Did someone say ‘Bar’? ‘Miracle’?

It can only be hoped that this will prove a sobering experience for the professionals at the ITA, which will  serve to raise the bar in transfer pricing disputes going forward.

Miracles do happen (sometimes).

Happy Chanukah and Merry Christmas

Christmas Cheer

Charles-DickensThe spirit of Christmas Present materialized in the wake of the sensational success of  ‘A Christmas Carol’. Britain which, despite French whinging, was – in 1843 – the world’s superdooperpower, had been struggling with Christmas traditions and what-not for years. Dickens’s simple short story of a tyrannical, lonely employer mirrored against his put-upon employee (the latter having a loving, but tragic, family life) caught the nation’s mood. In a tale that, to borrow  from John Lennon, is more popular than the Nativity, the eponymous Scrooge eventually sees the light, and everyone – including the sick child that Dickens threw in for extra pathos – lives happily ever after. Amen.

The gifts didn't improve much over the years

The gifts didn’t improve much over the years

For me, a non-Christian, Christmas has long been defined by an event exactly 100 years ago today. The organized football match between the Allies and the Hun is probably apocryphal (nobody can agree on the score), but what is certain is that there was an informal truce on the Western Front for a number of hours on Christmas Day 1914. The Germans seem to have started it (as every good Englishman knows, they always start everything) by singing Stille Nacht (a passable translation of Silent Night). Before long, both sides were out of the trenches exchanging gifts of tobacco, black bread and buttons – and, just maybe, starting the Hundred Years War that has seen Jerry winning four World Cups to our one. (Fortunately, the World Wars went the other way.)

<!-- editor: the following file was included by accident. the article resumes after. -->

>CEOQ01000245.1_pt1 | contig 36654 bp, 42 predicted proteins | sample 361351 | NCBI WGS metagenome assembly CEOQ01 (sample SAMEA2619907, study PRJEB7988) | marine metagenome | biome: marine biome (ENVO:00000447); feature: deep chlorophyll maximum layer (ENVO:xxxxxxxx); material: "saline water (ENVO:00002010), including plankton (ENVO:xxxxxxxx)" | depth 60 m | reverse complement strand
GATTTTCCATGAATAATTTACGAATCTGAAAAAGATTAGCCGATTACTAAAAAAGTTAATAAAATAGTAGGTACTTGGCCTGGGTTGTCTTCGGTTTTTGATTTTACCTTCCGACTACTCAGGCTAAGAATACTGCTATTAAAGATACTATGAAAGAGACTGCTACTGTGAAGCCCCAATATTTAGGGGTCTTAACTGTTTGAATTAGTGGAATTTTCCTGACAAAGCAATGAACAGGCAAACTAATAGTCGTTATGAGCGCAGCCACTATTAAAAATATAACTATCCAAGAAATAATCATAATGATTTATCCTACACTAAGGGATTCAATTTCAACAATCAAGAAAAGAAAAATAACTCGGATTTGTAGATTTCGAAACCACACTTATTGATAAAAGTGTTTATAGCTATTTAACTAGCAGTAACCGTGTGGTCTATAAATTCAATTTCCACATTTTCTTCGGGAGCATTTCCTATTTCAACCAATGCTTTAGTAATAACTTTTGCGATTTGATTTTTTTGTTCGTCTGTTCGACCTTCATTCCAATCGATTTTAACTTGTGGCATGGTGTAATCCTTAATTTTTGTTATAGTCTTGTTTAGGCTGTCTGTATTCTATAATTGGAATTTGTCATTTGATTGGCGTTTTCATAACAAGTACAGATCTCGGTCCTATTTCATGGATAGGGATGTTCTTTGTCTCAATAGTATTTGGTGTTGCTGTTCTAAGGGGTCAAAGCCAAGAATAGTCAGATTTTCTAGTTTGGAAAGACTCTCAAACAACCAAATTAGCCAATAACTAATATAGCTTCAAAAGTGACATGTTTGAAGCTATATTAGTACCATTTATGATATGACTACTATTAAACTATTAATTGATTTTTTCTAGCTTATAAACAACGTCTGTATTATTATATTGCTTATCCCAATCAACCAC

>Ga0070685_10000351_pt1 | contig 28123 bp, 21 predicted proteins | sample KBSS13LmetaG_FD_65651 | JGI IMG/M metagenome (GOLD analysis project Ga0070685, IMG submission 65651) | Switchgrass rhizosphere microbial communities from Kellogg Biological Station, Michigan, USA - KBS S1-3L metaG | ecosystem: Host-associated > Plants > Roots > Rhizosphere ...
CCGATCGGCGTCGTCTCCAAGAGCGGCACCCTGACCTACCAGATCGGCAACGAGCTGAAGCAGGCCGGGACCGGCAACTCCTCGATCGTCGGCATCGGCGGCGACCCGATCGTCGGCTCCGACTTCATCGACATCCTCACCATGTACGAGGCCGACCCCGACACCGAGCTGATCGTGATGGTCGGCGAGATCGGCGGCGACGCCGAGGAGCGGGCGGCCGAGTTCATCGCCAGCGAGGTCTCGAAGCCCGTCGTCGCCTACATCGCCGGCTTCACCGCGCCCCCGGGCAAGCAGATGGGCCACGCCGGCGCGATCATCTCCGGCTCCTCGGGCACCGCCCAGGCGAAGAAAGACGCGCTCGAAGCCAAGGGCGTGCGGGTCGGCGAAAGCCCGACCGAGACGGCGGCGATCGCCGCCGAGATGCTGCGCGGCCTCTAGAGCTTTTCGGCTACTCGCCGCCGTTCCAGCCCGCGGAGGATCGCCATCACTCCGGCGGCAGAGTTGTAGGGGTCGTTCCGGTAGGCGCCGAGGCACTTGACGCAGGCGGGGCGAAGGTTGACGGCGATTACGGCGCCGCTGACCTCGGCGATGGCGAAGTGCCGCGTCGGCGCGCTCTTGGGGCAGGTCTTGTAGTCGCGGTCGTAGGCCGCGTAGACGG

The truce over, the troops climbed back into their respective trenches and spent the next four years ensuring that at least 10 million of their number would never again sit around a Christmas tree exchanging gifts in the bosom of their families. Indeed, in December 1915, the order went out that any repeat of the events of a year earlier would result in a Court Martial and the Firing Squad, not necessarily in that order.

And THAT is Christmas. Once a year, mankind is enveloped in a vague haze that colours its eyesight and addles its brain. For a few short weeks, minds turn to gift-buying and peace and goodwill to all mankind. Come January 2nd, the miserable self-seeking world is back to normal  (from what I am told by Christian friends, it can start on Christmas afternoon when out-of-town guests – like three-day-old fish – start to stink). Someone who in mid- December would volunteer to save the world would, come  New Year, not give the drippings of his nose to a person dying of thirst.

Why do people insist on comparing me to these guys?

Why do people insist on comparing me to these guys?

This is the reason why, perhaps ironically, I believe in Taxation. While there are countless wonderful individuals and organizations out there who help the less fortunate, only the enlightened, collective self-interest of a people delegating the responsibility for its poor to its elected representatives, has the chance of ridding a country of the scourge of poverty. However enticing the Christmas message of peace and goodwill to all men sounds today (December 25th), Scrooge was right when he called it ‘Humbug!’

In any event, a heartfelt Merry Christmas to everyone celebrating today.